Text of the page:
Why I'm keeping my Australian superannuation funds in Australia despite living in New Zealand

After working in Australia for ten years, I have a fair amount of money locked away in an Australian superannuation fund.

As a resident of New Zealand, I have the ability to transfer these funds into my Kiwisaver account.

I am not going to do this. I haven't done a detailed analysis, but here are some of the reasons I haven't made the switch:

  • Tax advantages. Superannuation in Australia is concessionally treated from a tax perspective. For affluent Australian citizens, it's an on-shore tax haven. The tax advantages superannuation affords are ludicrous. While it's true that Australia taxes capital gains, if I do not redeem any interests and wait until the preservation age (ie, the age I can access my superannuation funds), I believe these gains are tax free. And even before then, capital gains are concessionally treated. To the extent I'm taxed on capital gains, this is likely to be outweighed by the concessional tax treatment of income that gets favourable tax treatment within my Australian superannuation fund.

Kiwisaver, on the other hand, doesn't provide these tax benefits. (Apart from the government tax credit, which I will be entitled to anyway by making regular contributions to Kiwisaver.) From this perspective, Australian superannuation is a free kick. 

  • I hold insurance within Australian superannuation. I don't want to give this up. Also, this is paid for out of my superannuation funds and the returns of these investments, so does not impact my cash flow. 
  • Regulatory arbitrage. The rules in Australia and New Zealand are different. There may be cases where I benefit from more lenient rules applying to my Australian funds. For example, if I ever need to access funds early. New Zealand and Australia have different rules. If I have funds in Australia and the Australian rules at that time are in my favour, I can take advantage of them. If I need the funds and the New Zealand rules are better, I can always transfer funds.  
  • Having funds in an Australian superannuation provides me with added flexibility from an estate planning perspective. Australian superannuation funds do not automatically become an asset of your estate, in the same way that a Kiwisaver fund does. So if my circumstances ever get more complicated (not just because of relationship changes, but also if I have a child with special needs, for example), I will have an additional tool in my arsenal.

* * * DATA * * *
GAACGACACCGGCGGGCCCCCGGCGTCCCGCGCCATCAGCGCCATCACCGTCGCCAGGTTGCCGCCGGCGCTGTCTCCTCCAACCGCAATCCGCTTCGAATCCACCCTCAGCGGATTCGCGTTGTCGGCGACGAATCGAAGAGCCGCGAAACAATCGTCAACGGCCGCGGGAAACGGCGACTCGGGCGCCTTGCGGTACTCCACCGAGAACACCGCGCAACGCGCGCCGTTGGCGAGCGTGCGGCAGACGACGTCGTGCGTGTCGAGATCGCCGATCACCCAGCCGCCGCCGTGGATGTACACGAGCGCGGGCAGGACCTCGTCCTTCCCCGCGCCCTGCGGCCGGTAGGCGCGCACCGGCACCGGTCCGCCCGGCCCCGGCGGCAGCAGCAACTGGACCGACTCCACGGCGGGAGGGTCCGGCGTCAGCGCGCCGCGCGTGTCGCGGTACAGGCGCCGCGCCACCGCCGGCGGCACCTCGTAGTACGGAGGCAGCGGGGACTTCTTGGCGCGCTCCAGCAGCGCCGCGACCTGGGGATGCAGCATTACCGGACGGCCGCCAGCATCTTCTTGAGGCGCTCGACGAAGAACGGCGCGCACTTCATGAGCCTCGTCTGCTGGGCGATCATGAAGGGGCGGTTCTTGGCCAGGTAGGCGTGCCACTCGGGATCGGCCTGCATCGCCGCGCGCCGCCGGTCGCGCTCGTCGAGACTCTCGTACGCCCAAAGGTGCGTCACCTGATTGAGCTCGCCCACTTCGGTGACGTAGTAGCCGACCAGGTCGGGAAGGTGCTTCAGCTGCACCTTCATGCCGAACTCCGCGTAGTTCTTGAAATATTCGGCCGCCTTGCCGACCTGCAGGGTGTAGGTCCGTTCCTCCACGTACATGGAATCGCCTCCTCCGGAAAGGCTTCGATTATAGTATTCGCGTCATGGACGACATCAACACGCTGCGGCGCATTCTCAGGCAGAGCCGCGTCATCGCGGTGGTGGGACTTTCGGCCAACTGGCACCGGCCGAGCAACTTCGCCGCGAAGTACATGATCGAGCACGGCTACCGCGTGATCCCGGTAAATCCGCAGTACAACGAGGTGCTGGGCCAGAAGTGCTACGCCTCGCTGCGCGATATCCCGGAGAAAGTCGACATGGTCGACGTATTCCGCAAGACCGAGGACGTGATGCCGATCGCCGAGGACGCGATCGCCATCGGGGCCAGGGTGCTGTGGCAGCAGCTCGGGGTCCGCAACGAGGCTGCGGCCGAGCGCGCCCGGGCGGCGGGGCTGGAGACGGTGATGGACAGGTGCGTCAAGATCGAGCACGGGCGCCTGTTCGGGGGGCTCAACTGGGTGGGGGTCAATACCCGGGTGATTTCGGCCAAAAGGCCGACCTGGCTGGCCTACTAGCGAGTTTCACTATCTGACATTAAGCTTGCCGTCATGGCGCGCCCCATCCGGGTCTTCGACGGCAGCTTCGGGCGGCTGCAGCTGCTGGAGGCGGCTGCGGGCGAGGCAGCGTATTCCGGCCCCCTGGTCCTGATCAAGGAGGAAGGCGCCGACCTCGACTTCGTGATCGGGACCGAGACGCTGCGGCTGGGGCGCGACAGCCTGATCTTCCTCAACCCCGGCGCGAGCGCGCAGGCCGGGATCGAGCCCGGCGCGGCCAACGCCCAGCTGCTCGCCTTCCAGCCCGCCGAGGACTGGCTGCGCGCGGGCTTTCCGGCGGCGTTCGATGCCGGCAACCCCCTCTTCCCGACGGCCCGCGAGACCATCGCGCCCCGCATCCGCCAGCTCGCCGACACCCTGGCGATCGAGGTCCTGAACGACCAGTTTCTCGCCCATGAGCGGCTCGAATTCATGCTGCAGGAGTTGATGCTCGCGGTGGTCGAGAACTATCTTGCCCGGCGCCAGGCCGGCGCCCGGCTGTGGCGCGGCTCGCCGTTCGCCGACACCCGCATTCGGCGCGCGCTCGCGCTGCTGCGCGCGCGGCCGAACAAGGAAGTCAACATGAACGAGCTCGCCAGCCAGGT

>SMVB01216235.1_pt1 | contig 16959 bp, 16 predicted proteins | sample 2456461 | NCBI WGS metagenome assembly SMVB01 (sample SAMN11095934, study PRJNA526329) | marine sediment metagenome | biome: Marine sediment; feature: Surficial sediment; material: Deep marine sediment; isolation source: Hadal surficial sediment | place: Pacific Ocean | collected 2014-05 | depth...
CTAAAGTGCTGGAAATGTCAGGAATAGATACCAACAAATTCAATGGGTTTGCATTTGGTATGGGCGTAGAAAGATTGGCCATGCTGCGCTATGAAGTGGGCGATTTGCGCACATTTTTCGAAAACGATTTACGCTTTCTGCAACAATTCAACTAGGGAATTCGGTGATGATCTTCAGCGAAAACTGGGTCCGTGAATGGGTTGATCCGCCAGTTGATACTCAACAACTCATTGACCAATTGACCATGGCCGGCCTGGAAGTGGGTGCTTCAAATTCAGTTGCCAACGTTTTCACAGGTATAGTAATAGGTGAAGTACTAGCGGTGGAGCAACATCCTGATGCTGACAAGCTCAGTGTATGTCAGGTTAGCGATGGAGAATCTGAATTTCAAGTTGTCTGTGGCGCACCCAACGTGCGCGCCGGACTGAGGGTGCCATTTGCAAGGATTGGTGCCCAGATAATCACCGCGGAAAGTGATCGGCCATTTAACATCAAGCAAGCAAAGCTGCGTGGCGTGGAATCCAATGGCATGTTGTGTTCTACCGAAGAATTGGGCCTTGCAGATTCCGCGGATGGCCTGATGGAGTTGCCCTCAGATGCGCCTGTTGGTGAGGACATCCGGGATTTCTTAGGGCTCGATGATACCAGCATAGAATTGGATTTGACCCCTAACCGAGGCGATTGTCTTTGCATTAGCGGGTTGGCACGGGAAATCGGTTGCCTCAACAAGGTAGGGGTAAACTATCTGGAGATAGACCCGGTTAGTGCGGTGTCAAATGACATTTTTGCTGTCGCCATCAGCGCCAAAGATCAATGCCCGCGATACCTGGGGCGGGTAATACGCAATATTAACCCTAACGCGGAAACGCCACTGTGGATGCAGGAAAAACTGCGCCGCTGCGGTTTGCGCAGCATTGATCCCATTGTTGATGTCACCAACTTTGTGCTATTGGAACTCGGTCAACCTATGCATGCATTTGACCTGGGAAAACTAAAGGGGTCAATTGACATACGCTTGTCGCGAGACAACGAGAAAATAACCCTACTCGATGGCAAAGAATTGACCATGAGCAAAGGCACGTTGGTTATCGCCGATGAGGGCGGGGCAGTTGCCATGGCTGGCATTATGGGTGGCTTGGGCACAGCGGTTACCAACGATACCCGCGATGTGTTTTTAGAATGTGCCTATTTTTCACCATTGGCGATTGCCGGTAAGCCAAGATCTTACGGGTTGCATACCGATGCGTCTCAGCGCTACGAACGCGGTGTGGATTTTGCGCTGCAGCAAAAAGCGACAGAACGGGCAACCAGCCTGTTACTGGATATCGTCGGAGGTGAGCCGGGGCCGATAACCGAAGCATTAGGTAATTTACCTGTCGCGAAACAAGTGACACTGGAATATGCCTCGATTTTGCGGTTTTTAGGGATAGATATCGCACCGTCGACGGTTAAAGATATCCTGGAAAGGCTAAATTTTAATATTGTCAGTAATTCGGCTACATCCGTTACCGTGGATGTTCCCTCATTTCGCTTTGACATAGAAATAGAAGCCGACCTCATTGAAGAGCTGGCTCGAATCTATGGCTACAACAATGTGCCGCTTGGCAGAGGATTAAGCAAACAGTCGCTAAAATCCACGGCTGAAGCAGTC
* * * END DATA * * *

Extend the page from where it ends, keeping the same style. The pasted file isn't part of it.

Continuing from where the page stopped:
A lot of financial institutions advertise the following benefits, which I find unconvincing:

  • Reduced fees. However, in both of my funds the majority of fees are charged as a percentage of funds under management. So the double up between funds is minimal. It's maybe $50 or $100 a year.

I haven't looked into this in detail, but I suspect that I'm also likely to pay less in fees overall because there is greater scope for an Australian superannuation fund to charge lower asset-based fees than a New Zealand Kiwisaver fund. The reason? Economies of scale. The administrative and regulatory costs associated with running a managed fund (superannuation/Kiwisaver or otherwise) do not increase linearly with funds under management. The fixed costs of running a $10 million fund are not as different from the costs of a $100 million fund or a $1 billion fund as you might think. Australian superannuation has been around longer, has greater incentive for people to contribute into superannuation, and Australia has a a bigger population. There is greater scope for funds to have more members and more funds under management, and the ability to lower costs across those members.

  • It's simpler to get information about my superannuation/Kiwisaver funds if they are with the one provider. In reality, it's the difference between one login and two logins. Also, these investments are looooooooooong term investments. Is it useful or healthy to be checking my balance on a regular basis? No. These investments are fairly aggressively invested and will be volatile over the short- to medium-term. So being able to check my balance easily and on a regular basis isn't really a benefit at all.

So. Those are some of my personal reasons for keeping my Australian superannuation funds in Australia. I'll confess, that I haven't investigated this in significant detail, and I'm very happy to be corrected. But until I have a compelling reason to do so, I won't be shifting my Australian funds into Kiwisaver any time soon. 

Sonnie Bailey

Sonnie is the founder and principal of Fairhaven Wealth.

Before founding Fairhaven Wealth, Sonnie worked in the legal and financial services industries for over a decade.

Sonnie first became involved with financial advice as a specialist financial services lawyer. For many years, he was an “adviser of advisers”, reviewing thousands of advice files prepared by hundreds of financial advisers, and providing feedback in relation to the quality and appropriateness of advice; industry best practice; risk management; and regulatory compliance. He has published work in industry publications and spoken at various financial advice conferences.

Sonnie has also worked with banks, investment management firms, insurers, and derivatives providers.

Sonnie has worked as a private client lawyer, focusing on succession, estate planning and trusts. He ran his own legal firm in Australia before relocating to New Zealand. He has also acted in independent trustee and company director positions.

Sonnie is passionate about helping people achieve their goals and manage the risks to which they are exposed.

He has written extensively on his blog, New Zealand Wealth and Risk, which can be found at www.wealthandrisk.nz.

Sonnie is married to his wonderful wife Chrissy, and has two young children, Ben and Anna.